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CAPITOL LETTERS (Ep. 8): Profit to the People!

CAPITOL LETTERS (Ep. 8): Profit to the People! However, spelling CSR with “C” from compassion, not compulsion

“Profit to the People!”. But not by taking from (i.e., taxing) Peter in order to give to (i.e., to spend on) Paul (or putting it more bluntly, “robbing Peter to pay Paul”), but by letting Peter being Paul’s partner, employer or employee, supplier or customer and, if there is no other way out, benevolent benefactor in times of hardship. The American economics-&-business way of thinking mirrors the second part of the phrase. Except for the periods when the Democrats take over the power from the Republicans at the White House and/or the Capitol. At the National Museum of American History, there is an 8,000-square-foot space covering the role of business and innovation in building America as we know it today in the last 300 years. Called “American Enterprise”, it hosts, besides exhibits amongst the most prominent practical offshoots of the US-borne ingenuity and inventiveness, some billboards covered with condensed tribulations reflecting the competing narratives grouped under the heading “Debating Enterprise”. This reminded me of an article published two years ago, entitled “«Mens Sana in Sound Corporations»: A Principled Reconciliation between Profitability and Responsibility, with a Focus on Environmental Issues” (authors: Octavian-Dragomir Jora, Matei-Alexandru Apăvăloaei, Vlad I. Roșca, and Mihaela Iacob), where we argued that corporate social responsibility (CSR) and the creation and running of for-profit organizations are not two distinct objectives that are at odds with one another, but complementary, even co-generative ones. Briefly put (for the detailed expose see the article here), we found (at least) three lines of defense in the attempt to rediscover (not to “re-invent”!) the common-sense (“wheel”) that moves forward a basic truth: “the generous have to be let to generate (wealth)”. 

Debating enterprise in the American society until present days  

Relation #1: Strategic use of CSR transforms socially responsible behavior into a means for higher future profit.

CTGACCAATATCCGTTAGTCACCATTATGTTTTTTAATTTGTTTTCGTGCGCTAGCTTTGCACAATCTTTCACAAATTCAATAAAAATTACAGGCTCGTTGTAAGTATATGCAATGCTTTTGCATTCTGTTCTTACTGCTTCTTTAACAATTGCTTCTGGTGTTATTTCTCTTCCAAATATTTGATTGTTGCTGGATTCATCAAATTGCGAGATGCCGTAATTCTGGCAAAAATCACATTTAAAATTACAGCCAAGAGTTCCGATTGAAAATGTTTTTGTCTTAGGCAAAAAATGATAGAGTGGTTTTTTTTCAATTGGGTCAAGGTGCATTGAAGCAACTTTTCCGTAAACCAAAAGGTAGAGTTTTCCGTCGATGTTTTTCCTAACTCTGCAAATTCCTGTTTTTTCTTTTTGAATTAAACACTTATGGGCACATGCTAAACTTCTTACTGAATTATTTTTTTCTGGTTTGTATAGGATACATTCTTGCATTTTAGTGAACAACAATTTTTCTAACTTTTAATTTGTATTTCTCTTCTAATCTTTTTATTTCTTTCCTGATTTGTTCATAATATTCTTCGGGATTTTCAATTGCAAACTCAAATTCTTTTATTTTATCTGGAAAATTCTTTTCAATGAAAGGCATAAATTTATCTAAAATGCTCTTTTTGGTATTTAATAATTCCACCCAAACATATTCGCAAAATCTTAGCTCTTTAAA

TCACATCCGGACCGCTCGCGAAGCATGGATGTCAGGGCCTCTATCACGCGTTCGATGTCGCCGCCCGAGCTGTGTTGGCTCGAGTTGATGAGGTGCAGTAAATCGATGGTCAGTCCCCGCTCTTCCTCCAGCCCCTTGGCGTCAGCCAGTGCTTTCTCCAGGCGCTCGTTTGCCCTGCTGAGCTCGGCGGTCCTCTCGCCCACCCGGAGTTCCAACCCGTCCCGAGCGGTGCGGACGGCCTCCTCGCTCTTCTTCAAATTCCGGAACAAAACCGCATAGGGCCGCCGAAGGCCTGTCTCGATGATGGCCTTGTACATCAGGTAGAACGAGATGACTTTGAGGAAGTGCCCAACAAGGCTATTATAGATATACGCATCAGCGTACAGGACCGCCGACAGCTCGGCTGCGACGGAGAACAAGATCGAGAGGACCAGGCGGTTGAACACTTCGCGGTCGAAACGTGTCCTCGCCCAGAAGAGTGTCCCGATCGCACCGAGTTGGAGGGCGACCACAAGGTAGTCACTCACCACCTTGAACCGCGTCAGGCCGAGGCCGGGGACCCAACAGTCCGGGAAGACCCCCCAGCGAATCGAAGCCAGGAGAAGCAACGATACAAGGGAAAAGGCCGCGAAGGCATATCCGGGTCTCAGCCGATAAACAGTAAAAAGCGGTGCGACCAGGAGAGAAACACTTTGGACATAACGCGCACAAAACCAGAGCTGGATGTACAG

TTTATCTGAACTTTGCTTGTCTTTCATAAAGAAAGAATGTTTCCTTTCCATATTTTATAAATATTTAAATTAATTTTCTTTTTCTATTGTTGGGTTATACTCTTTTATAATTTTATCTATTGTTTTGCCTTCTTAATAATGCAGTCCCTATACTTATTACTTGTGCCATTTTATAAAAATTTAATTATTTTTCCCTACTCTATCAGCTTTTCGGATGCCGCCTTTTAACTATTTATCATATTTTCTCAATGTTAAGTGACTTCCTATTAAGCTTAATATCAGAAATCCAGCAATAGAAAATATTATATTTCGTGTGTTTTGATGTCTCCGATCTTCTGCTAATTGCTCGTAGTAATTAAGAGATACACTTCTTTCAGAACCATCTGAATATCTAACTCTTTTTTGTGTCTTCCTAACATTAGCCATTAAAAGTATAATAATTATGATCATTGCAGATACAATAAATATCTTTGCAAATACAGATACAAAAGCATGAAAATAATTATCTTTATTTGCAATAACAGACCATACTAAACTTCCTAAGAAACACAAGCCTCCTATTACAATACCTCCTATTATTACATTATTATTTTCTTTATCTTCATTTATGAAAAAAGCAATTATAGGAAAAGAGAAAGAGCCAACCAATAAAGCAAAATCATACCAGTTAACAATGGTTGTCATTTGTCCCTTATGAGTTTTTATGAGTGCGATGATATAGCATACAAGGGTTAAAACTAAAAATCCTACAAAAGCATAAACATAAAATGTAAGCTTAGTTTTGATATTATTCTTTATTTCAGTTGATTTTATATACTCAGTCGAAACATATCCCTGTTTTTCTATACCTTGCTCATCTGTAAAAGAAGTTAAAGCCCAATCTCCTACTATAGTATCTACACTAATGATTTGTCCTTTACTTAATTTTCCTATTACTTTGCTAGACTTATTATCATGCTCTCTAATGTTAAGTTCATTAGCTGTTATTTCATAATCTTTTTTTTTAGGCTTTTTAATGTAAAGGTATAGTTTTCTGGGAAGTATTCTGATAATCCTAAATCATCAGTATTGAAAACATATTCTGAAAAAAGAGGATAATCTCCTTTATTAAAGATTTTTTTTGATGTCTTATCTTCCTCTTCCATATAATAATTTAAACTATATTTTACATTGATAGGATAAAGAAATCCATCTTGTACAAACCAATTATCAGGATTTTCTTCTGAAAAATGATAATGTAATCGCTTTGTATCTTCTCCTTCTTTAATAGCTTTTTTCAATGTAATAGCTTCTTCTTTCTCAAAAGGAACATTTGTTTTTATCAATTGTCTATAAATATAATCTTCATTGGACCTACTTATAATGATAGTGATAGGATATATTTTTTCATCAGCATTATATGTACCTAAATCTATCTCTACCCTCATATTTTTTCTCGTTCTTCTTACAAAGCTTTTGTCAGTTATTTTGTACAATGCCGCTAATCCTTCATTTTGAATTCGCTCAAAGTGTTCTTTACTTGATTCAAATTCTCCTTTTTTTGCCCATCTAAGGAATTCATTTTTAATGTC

This first characteristic, whose implications we must draw out, is also the most intuitive. Strategic CSR is about companies engaging in CSR practices only to add to their bottom line. That means that they spend more now (or invest, we may say) in actions that touch the hearts (and the pockets!) of their present and potential customers, in order to ripe profits, larger profits, later on. Some critics might even deem such an approach as cynical, since it views CSR as nothing but another way of making a profit, thus rendering it a mere marketing ploy, not a disinterested preoccupation on the part of the company’s owners and management for the welfare of third parties. But the intentions of the entrepreneurs and managers have no bearing on the final outcome, as long as they have to take into consideration the values of consumers in order to prosper. We concede to the critics of strategic CSR that it is a morally debatable outcome, as long as those reaping the profit had other intentions at heart than the “pure” welfare of other members of society. Howbeit, this is informative with regard to the functionality of the profit-seeking institutional establishment. The “profit and loss” system requires business decision-makers to take into account the compatibility of the corporate entity they own/manage with the values held by its customers. The workability of this system becomes evident precisely because entrepreneurs do not have to be altruistic so that CSR objectives can be pursued. Strategic CSR tells us that markets discipline entrepreneurs and incentivize them to pay attention to both the economically and morally proper results. Therefore, precisely for the profit motive, CSR practices would be pursued even by those that are not morally inclined to adhere to philanthropy. Charity is a fortunate by-product of greed. 

Relation #2: Even the sacrifice of financial profit, in favor of CSR targets, still delivers psychological dividends